This small house, constructed of field stone, is one of the oldest structures in Black Springs and may date back to the 1920s. Thurman Carthen remembers it standing when he first arrived in 1956, and believed it to be a well house. Others recall it as a grain house. It was eventually remodeled into a residential duplex.
The building and the house next door were owned by Fleeter Turner, who is recognized as the first Black resident of the neighborhood. According to local newspapers, Turner was born in Louisiana in 1890 and moved to Reno around 1934. She lived for many years on Valley Road before moving to Black Springs, and was an active member of the Bethel AME church on Bell Street.
Turner's life is a bit hard to piece together, but it appears that her husband, Abraham L. Turner, died in Reno in 1941. She purchased three lots from J.E. and Dorothy R. Sweatt in July of 1953 and lived in Black Springs with her partner, Charles Settles. She became a member of Greater New Hope Baptist Church and worked in domestic service while living in Black Springs, and died in 1983 at the age of 92.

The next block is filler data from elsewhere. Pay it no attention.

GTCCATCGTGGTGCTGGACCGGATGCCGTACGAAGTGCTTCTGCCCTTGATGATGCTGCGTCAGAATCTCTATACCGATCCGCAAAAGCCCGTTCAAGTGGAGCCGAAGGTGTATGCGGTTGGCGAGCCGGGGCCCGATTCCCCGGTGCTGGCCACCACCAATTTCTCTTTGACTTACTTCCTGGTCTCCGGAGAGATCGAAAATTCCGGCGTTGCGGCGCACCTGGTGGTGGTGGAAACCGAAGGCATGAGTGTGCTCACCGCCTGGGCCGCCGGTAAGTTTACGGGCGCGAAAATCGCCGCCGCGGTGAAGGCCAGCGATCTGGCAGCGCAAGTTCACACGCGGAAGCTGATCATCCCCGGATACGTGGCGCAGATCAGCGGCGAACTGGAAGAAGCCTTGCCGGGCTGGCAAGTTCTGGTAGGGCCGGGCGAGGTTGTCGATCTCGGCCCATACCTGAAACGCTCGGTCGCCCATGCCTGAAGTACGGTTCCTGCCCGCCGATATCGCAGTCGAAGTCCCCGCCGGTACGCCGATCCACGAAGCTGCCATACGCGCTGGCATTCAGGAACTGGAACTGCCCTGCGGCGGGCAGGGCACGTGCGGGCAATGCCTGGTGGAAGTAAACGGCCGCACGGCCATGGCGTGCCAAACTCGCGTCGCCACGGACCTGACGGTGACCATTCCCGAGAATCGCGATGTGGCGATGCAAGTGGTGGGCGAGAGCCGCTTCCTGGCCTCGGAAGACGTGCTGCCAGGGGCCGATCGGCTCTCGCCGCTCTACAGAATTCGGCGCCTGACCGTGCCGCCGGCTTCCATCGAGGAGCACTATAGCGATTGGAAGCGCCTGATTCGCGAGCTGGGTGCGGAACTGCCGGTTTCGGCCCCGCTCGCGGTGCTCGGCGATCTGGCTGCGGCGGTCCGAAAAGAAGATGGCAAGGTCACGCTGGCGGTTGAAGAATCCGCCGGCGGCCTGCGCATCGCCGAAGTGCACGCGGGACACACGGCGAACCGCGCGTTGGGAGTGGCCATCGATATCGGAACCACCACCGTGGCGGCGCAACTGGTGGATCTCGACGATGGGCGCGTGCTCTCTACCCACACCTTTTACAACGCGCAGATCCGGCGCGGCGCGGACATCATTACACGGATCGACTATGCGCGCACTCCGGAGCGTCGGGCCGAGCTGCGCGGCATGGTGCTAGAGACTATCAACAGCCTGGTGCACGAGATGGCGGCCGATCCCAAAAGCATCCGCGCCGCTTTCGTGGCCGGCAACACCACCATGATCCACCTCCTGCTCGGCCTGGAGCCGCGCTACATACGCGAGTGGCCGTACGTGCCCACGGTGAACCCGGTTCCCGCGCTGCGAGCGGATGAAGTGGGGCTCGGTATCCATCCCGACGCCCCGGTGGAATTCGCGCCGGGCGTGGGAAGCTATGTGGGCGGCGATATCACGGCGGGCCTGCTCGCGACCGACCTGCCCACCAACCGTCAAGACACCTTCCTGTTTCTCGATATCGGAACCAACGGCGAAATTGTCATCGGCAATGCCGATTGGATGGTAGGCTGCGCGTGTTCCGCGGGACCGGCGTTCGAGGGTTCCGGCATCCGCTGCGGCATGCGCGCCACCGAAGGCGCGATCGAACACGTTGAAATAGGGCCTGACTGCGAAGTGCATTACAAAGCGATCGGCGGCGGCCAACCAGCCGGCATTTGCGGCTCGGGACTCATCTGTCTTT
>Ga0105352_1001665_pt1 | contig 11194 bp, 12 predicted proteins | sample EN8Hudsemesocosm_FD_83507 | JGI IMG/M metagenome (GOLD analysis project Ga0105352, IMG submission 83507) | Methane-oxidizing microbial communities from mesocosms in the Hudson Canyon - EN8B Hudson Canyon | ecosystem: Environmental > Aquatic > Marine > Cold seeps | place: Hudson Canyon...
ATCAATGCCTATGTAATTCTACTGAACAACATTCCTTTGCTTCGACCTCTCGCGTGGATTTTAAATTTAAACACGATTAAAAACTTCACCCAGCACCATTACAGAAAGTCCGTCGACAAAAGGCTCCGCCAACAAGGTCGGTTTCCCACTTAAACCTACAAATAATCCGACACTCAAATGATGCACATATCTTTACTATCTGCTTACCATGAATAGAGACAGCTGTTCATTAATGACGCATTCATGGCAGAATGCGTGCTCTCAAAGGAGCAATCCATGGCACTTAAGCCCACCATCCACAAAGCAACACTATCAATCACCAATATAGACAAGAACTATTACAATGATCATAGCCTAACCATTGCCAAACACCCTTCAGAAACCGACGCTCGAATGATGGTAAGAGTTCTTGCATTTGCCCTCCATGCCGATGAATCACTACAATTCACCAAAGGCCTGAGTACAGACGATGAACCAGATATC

Turner played a role in the establishment of a church in Black Springs in 1952, the year before she moved there herself. In September of 1952, J.E. Sweatt sold a parcel of land to Turner, Charles Settles, and "Gas" DuPree specifically and solely for the construction of a church and living quarters for a minister and his family. Newspaper sources indicate that the church was to serve African American service members stationed at the Stead Air Base.
By early 1953, the All People's Holy Church of Christ was offering services in Black Springs, with Reverend J.S. DuPree as pastor. We are seeking more information on this church and will continue to update this site as we gain additional knowledge of its location and operations.